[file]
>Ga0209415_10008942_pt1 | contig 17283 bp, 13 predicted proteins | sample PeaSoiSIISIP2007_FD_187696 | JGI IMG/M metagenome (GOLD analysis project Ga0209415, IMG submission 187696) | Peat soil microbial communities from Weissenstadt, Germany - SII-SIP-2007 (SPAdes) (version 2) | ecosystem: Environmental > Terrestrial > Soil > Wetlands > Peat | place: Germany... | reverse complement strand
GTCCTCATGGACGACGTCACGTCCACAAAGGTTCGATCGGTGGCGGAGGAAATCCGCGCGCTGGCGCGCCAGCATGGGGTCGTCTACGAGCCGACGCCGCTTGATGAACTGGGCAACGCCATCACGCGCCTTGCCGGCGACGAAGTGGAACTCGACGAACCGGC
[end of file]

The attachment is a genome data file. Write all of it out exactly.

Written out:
>Ga0209415_10008942_pt1 | contig 17283 bp, 13 predicted proteins | sample PeaSoiSIISIP2007_FD_187696 | JGI IMG/M metagenome (GOLD analysis project Ga0209415, IMG submission 187696) | Peat soil microbial communities from Weissenstadt, Germany - SII-SIP-2007 (SPAdes) (version 2) | ecosystem: Environmental > Terrestrial > Soil > Wetlands > Peat | place: Germany... | reverse complement strand
GTCCTCATGGACGACGTCACGTCCACAAAGGTTCGATCGGTGGCGGAGGAAATCCGCGCGCTGGCGCGCCAGCATGGGGTCGTCTACGAGCCGACGCCGCTTGATGAACTGGGCAACGCCATCACGCGCCTTGCCGGCGACGAAGTGGAACTCGACGAACCGGC